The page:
Oxford University Press's
Academic Insights for the Thinking World

The sky’s the limit

English (uncharacteristically) has two, if not even three, words for the sphere above us: sky, heaven, and firmament.

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Wondering about the subjunctive

“He wondered if he were hallucinating.” I came across that use of the subjunctive while listening to the audiobook of Neil Gaiman’s American Gods.

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After ice expect snow

Winter is round the corner, and the best way to prepare for it is to read a few murky stories about the etymology of the relevant words: “ice” and “snow.”

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Oftener and oftener

When I was growing up, someone in authority told me that way to pronounce often was offen, like off with a little syllabic n at the end. Often was like soften, listen, and glisten, I was warned, with a silent t.

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Ice: a forlorn hope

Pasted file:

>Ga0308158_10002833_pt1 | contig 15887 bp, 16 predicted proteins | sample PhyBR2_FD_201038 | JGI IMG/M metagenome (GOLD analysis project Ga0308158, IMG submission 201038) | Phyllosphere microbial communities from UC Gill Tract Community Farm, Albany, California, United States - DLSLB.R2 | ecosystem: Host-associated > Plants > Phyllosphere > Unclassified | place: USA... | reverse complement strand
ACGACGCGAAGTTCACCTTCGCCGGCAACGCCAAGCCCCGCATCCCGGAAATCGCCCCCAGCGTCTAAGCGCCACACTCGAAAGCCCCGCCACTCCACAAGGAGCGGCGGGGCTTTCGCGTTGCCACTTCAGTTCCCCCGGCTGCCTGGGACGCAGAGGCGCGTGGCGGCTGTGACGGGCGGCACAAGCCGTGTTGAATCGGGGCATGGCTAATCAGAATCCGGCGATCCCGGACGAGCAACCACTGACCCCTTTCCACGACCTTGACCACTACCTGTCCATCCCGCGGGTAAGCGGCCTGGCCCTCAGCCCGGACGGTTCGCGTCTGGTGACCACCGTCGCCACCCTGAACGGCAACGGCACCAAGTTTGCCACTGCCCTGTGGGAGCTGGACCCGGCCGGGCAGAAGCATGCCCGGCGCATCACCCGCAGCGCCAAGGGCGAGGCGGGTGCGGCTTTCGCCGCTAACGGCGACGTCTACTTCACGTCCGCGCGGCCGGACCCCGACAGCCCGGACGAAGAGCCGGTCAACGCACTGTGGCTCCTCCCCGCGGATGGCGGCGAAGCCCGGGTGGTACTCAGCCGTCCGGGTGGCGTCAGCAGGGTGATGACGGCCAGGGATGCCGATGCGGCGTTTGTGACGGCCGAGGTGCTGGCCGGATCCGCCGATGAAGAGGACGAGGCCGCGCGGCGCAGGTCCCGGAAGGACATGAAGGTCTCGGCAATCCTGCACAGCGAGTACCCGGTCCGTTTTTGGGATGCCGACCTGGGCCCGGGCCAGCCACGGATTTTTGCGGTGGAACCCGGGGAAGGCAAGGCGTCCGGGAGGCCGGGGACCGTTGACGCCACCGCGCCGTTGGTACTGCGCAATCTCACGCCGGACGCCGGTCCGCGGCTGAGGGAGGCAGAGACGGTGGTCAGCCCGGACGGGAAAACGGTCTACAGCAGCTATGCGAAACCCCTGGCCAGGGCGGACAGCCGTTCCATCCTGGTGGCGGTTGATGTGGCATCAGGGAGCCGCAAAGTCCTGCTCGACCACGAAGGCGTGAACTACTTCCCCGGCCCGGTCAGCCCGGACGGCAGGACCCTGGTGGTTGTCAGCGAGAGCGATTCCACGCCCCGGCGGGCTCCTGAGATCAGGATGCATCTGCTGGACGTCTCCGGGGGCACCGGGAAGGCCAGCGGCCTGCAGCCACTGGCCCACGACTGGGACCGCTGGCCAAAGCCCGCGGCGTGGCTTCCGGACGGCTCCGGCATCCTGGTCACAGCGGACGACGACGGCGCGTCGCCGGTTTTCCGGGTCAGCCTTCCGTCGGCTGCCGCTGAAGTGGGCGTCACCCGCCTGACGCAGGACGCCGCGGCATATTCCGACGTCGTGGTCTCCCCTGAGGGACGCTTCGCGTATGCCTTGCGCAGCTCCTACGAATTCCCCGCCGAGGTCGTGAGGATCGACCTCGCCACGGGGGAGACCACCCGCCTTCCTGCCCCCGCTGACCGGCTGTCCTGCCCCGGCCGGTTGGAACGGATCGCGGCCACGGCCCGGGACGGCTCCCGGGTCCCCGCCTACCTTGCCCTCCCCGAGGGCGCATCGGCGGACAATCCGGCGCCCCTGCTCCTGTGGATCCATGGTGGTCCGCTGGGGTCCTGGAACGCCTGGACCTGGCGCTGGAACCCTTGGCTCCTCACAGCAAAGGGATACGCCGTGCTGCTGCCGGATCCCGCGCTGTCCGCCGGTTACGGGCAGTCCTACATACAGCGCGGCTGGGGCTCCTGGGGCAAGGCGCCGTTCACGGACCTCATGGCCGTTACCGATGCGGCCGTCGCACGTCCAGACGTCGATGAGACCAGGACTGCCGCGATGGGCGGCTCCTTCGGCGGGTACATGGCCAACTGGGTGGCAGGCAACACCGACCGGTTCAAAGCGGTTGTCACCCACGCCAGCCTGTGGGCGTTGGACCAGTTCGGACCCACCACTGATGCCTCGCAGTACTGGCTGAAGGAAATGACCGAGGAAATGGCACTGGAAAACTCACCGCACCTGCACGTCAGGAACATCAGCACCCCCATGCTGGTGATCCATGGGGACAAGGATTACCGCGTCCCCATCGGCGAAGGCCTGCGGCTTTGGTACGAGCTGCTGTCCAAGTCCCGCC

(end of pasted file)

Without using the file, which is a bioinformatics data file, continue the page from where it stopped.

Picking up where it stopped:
Why is searching for the origin of “ice” a forlorn hope? Because all the Germanic-speaking people had the same word for “ice,” and yet we don’t know where it came from.

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Super takes off

Superman has been around for more than eighty years. The word “super” been a part of English much longer. It was borrowed into English from Latin, and in Old English we already find the word “superhumerale” to refer to a religious garment worn over the shoulders.

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The hedging henchman and his hidden horse

This is the second and last part of the henchman tale, of which the first part appeared a week ago (August 25, 2021). The difficulties confronting an etymologist are two: 1) We don’t know exactly what the word henchman meant when it first surfaced in Middle English, and 2) the obscure Medieval Latin gloss used […]

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The henchman’s dilemma

I am aware of only two English words whose origin has provoked enough passion and bad blood to inspire a thriller. The first such word is “cockney” and the second is “henchman”.

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